Robyn Lynch is an Irish menswear designer living and working in London.
A few weeks ago, she released a capsule collection at London Fashion Week’s first gender neutral, digital showcase: a short video of how she made 12 pieces from deadstock fabrics she had left over in her studio from the past two years and from disused fabrics donated from cycling brand Rapha.
The making of it will be completely unlike her January show at London Fashion Week Men’s, when she crammed 14 people into her Hackney apartment to apply the finishing touches from tailoring to casting, styling to hair and make-up. Now, it’s just Lynch, a handful of collaborators, two sewing machines, some leftover fabric and the kitchen table. Furthermore, there was no fashion show at the end of it.
“It was a bit anticlimactic. We had the same pre-show rush to get everything finished but without the show,” said Lynch over Zoom.
Lynch designs men’s clothes inspired by her Irish heritage but not beholden to it. She’s interested in fashion as a form of storytelling. For autumn/winter 2020, shown in January, she spent time on Inis Óirr, a population of 260, looking at how clothing connects generations, from the young teens and older men living by their own style rules.
For spring/summer 2020, she looked at Irish family vacations before the package holiday became a thing — remember when.
Other past collections plumbed the Dublin GAA uniform colours, another looked to the Irish flag.
She is redefining tradition for the modern man’s wardrobe. Her take on the Aran is smart: she updates tradition by way of sportier elements, nylon panels that add a modern frisson of excitement to an old classic. (She produces in Leicester, England. It is currently too expensive to produce in Ireland and manufacturers are sceptical to work with what they see as unconventional designs.) In this capsule, rendered in a palette of deep blue, traffic cone orange, moss green and grey, she sliced up two windproof jackets, reforming them with a panel of her own surplus knit fabric, to create a zip-knit technical sweater.
She cuts Irish linen, woven in Donegal, into tailored jackets and pants spliced with grey nylon panels. In the past she’s shown prints that reference Aertel, the Irish Teletext channel. The clothes have a global appeal of the wave fashion is currently riding, a hybrid of classicism, tradition, and sportswear - take for example a windproof jacket was cut up and reformed to create a pair of shorts or reworking tight cycling jersey shorts by adding her own contrasting panels to create a roomier silhouette.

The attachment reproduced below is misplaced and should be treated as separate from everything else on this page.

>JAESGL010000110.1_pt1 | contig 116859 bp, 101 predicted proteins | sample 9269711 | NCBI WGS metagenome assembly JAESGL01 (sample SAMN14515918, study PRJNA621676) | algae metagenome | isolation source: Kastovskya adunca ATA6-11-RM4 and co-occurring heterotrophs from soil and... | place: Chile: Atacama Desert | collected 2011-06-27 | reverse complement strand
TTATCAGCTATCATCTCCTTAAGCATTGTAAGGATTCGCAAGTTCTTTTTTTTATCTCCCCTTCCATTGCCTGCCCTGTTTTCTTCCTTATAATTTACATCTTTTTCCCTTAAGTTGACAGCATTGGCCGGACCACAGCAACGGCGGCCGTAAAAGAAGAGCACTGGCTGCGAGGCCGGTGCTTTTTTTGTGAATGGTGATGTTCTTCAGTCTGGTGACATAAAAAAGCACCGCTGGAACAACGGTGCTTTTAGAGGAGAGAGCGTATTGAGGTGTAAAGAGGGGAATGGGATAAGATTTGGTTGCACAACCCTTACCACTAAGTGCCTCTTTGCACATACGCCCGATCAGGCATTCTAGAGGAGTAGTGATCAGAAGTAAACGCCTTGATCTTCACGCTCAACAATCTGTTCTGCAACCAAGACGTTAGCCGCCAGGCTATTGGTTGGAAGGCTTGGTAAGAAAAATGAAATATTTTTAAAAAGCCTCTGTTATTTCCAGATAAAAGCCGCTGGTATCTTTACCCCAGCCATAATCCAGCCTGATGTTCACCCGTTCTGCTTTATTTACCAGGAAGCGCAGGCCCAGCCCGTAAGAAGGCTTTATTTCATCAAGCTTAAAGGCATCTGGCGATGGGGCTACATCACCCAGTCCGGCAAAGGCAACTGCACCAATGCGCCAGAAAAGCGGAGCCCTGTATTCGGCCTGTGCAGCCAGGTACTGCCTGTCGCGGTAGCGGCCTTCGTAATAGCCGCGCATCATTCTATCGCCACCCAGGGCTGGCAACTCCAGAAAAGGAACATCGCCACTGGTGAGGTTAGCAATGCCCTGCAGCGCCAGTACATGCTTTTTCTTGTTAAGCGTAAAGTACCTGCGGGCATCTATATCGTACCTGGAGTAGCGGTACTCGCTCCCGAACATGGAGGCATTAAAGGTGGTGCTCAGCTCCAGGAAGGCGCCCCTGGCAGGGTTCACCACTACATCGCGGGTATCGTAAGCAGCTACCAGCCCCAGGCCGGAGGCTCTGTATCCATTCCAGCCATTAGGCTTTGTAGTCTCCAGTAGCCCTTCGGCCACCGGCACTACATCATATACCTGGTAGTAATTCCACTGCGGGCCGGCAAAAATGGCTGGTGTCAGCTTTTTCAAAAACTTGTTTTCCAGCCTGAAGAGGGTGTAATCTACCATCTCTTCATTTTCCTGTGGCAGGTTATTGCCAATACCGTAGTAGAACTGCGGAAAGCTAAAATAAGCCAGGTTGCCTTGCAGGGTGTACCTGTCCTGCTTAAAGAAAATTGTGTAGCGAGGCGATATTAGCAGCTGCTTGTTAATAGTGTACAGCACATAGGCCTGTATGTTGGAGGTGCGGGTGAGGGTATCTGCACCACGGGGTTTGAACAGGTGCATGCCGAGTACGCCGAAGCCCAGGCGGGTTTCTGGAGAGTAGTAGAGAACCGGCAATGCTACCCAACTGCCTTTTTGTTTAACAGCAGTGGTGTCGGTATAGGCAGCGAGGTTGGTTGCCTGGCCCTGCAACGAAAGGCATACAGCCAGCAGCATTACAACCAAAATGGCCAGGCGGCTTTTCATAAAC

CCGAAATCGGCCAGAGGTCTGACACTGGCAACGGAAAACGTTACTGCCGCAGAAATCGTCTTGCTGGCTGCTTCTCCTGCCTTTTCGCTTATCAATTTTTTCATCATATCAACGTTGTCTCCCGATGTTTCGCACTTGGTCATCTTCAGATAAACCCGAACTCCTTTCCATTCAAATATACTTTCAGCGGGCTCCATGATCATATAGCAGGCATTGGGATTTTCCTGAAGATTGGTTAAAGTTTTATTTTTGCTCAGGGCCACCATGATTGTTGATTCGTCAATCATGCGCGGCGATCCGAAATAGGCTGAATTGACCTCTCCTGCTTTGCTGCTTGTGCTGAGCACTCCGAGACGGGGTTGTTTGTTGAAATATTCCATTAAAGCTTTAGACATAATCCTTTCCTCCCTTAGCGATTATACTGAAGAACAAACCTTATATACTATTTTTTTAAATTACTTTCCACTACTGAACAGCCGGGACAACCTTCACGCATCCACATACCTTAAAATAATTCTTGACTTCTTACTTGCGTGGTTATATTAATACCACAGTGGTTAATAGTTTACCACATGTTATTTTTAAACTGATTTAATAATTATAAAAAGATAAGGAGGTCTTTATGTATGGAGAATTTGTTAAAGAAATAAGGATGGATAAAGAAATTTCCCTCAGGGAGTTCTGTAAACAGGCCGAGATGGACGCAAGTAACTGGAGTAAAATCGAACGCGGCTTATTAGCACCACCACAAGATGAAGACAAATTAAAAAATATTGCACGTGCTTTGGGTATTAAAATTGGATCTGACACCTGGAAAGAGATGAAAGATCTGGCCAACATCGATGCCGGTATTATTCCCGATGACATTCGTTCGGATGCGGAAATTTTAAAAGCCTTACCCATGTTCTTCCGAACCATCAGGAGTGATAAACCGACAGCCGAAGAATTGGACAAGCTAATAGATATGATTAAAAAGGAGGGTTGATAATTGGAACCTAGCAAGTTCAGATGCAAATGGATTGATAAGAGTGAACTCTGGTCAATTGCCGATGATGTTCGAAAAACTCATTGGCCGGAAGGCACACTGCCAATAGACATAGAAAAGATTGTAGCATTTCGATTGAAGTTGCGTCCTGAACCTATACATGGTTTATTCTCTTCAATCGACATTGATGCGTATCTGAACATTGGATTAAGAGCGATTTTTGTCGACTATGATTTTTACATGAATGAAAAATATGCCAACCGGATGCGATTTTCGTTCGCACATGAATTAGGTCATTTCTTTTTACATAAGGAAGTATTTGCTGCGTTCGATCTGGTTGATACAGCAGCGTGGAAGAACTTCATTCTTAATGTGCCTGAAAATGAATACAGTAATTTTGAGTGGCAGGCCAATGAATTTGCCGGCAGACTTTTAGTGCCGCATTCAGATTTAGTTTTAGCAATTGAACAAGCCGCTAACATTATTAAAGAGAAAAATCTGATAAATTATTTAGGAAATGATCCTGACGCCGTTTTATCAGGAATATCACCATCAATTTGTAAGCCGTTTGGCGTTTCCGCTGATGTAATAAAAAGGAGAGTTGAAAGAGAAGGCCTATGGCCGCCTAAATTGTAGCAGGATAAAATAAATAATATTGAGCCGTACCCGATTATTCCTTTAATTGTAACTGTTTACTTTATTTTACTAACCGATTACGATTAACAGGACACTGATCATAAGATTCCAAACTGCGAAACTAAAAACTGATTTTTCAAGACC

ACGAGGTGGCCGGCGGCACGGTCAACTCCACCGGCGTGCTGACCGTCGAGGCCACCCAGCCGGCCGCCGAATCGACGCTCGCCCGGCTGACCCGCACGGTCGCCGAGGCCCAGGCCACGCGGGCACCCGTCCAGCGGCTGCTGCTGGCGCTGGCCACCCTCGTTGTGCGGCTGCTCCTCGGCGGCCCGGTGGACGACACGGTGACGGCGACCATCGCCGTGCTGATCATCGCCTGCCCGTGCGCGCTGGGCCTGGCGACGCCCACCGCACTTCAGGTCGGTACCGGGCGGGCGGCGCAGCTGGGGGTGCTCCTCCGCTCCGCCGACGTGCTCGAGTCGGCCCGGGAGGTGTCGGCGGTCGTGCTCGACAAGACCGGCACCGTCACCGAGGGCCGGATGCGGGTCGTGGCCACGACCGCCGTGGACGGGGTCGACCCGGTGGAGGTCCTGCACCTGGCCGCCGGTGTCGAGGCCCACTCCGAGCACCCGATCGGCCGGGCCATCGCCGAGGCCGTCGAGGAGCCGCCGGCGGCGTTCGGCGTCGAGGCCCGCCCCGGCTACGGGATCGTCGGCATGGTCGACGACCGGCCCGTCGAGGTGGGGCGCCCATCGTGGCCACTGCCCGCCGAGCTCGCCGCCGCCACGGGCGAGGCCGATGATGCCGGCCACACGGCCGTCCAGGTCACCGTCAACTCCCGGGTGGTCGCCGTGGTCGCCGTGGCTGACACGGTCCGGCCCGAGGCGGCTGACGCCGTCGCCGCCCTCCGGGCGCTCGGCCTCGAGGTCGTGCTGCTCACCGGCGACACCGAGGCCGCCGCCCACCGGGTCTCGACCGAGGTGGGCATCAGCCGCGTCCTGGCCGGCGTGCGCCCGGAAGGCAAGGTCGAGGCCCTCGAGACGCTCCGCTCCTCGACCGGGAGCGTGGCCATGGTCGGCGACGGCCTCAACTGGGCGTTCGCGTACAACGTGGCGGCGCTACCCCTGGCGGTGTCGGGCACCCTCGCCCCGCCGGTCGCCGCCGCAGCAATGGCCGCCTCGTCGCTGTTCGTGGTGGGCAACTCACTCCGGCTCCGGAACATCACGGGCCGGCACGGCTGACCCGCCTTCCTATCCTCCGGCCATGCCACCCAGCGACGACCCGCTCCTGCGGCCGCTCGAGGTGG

Less than two years ago, Lynch was working in the Pearl Deli, her father’s sandwich shop in the Baldoyle Industrial Estate, Dublin, when she received the news that she secured a coveted place at London Fashion Week Men’s in January 2019. Having graduated with an MA in Menswear from Westminster University, London, she joined Fashion East, an emerging talent incubator. It’s a platform that has launched the careers of some of fashion’s most important names, among them the Irish stars Simone Rocha, Jonathan Anderson, and Richard Malone.
Ireland has never shown great prowess in its menswear stars - save for Lynch, the newcomer Rory Parnell-Mooney, Bryan Conway who works at Tiger of Sweden, and the virtuosic Jonathan Anderson of JW Anderson and Loewe who is the only one to have risen to international acclaim.
Lynch is using the recent capsule collection, already available for purchase on her website, to try and get some cash flow into the business.
The collaboration with Rapha was a personal coup. Lynch, who enjoys a cycle around East London with her roommate every night, had seen Ger Tierney, associate creative director at Rapha post one of her images on Instagram. She invited her to coffee over the social media app. Originally, Lynch had planned to visit the archive for research purposes. When a mandated quarantine commenced, she asked if Rapha could kindly donate some disused fabric. They obliged.
“It was about how to generate something from nothing,” said Lynch.
By using resources around her, on a low budget, Lynch had an opportunity to raise brand awareness while also making some money. (Less than a year into trading, she was ineligible for financial support from the British government.) One of the most difficult aspects of being a young working designer today is the pressure the system places on talent to meet unrealistic deadlines and produce unnecessary quantities.
Lockdown has given me the confidence to reassess what’s functional as a business
In September, she will expand upon the collection for wholesale and production but notes she will be more careful with the allocation of her resources. “I have completely overproduced in the past and it’s not sustainable or necessary,” said Lynch. “The virus has taught me to pare back completely. Last season Lynch made three blazers for the collection. They didn’t sell in Paris. In future, she would consider investing time, energy and money into producing just one. “I want to make smaller, more concise collections.”
In September, Lynch is set to launch a pop-up shop at a high-profile retailer in Europe - close to home. At present, her work is stocked in a handful of stores in Japan, South Korea, and the United States, as well as on her own direct-to-consumer website.
Notwithstanding the steady levels of uncertainty within the industry in the wake of the pandemic or the woes of being a small business, Lynch is emphatic about future prospects. “I’m excited,” she says, with a winning smile.
To buy Robyn Lynch, visit robynlynch.co.uk